A local gardener, Charlie, told me that, at the age of 5, he met Mary Pickford in 1927 in Anaheim, California.  He still remembers that day well; any five-year old who met Pickford at that time must have thought of her as a big sister.

Mary Pickford, with some swamp children, in “Sparrows.”

Pickford plays Molly in “Sparrows,” the oldest child a 1926 film directed by William Beaudine.  She toils at a swamp orphanage, or baby farm, cruelly lorded over by Mr. Grimes.  Molly and her 10 young charges, destitute orphans all, dig potatoes and corn, avoid alligators and quicksand, and pray daily for a rescue out of their dreary swamp.  As the opening title card says, “The Devil’s share in the world’s creation was a certain southern swampland — a masterpiece of horror.”

Grimes, played by Gustav von Seyffertitz, schemes a kidnapping of a rich child and has her brought to his baby farm, where Molly mothers her.  As the police close in, Grimes conspires to get rid of the evidence (i.e., throw her into the swamp), but Molly does her best to protect the little girl.  This leads to a flight of the children across the alligator infested swamp, and then a high-speed boat chase.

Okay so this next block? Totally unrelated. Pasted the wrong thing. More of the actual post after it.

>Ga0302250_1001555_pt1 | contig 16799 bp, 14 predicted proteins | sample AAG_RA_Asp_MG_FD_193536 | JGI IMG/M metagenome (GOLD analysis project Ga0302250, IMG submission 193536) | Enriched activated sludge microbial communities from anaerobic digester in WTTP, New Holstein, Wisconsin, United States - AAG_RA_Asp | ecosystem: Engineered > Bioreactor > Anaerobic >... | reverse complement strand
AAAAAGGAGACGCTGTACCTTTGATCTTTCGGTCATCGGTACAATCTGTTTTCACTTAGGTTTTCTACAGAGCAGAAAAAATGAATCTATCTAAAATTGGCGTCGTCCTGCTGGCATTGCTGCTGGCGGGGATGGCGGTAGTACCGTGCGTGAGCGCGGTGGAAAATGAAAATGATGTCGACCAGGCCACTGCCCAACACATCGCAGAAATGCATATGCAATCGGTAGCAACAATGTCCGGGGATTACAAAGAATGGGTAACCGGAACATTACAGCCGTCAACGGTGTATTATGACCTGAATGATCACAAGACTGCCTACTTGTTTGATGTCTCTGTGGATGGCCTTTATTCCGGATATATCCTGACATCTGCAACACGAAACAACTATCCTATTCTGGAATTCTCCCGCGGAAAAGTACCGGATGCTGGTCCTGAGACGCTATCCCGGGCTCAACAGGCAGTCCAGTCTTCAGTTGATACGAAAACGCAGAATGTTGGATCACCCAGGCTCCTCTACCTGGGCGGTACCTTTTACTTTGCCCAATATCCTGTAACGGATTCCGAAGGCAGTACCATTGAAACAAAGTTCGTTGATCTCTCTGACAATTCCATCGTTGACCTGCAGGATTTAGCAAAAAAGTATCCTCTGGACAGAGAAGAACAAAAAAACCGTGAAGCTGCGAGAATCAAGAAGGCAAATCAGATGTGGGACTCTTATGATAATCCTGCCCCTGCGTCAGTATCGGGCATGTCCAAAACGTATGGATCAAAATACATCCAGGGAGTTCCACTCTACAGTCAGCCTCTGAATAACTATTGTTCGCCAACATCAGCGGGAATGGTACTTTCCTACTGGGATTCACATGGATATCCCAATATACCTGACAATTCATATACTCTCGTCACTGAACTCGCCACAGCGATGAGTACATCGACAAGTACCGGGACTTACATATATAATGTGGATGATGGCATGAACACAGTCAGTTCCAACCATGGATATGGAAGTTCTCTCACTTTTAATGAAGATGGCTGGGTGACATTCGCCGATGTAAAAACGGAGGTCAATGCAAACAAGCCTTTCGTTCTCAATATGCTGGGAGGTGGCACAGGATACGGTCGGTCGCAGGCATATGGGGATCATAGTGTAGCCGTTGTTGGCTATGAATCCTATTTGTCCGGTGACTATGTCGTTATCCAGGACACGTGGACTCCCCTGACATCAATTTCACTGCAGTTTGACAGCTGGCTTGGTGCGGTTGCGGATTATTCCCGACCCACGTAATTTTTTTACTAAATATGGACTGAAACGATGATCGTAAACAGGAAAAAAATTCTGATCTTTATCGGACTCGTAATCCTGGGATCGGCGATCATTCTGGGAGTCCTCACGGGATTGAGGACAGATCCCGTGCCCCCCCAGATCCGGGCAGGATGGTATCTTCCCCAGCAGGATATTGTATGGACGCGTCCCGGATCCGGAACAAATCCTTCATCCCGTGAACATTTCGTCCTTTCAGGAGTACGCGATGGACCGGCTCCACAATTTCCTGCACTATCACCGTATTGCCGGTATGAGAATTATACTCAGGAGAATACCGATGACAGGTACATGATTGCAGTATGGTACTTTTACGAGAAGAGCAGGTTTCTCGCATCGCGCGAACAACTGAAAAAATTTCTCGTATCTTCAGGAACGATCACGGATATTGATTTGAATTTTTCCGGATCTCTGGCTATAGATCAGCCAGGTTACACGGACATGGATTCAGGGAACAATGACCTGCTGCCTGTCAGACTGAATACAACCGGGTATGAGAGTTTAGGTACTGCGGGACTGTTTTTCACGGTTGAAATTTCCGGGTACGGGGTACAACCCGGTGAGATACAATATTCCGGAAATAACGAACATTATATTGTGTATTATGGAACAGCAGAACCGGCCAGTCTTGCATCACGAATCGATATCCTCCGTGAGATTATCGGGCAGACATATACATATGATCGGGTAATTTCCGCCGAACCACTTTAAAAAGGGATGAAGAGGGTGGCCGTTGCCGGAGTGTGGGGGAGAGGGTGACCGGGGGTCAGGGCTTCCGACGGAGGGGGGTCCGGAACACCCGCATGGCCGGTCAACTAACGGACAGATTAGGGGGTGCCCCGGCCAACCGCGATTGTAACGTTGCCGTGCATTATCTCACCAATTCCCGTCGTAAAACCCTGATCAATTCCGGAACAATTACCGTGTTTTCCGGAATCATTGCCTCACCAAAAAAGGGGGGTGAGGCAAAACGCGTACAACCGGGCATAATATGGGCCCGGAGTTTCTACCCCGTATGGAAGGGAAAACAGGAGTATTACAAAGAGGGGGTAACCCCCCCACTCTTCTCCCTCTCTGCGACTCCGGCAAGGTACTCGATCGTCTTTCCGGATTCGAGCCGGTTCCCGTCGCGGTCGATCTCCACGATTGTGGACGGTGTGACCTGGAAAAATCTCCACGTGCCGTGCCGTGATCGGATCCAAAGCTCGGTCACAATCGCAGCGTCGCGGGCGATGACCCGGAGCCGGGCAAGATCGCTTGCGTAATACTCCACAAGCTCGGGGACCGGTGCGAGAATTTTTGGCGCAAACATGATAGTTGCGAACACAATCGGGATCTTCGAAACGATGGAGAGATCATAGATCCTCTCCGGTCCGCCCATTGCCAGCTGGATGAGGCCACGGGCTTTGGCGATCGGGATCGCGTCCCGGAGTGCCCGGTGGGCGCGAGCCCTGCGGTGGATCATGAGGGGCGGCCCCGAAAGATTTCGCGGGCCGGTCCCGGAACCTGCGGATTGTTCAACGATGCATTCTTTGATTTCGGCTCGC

It amazes me that Pickford could so convincingly play a 12-year old, but the then 34 year-old diminutive star definitely pulls it off.   In the biography, “William Beaudine: From Silents to Television,” author Wendy L. Marshall says Pickford personally picked Beaudine to direct the picture.  He directed her previous movie, “Little Annie Rooney, but friends warned that directing her so soon again would make him “screwy.”  The experience traumatized Beaudine so much that he developed temporary paralysis on one side of his face.  Thankfully, Beaudine’s background as a comedy director and the several comic touches well put over by Pickford and the children keep Sparrows from being an unrelentingly dark picture.

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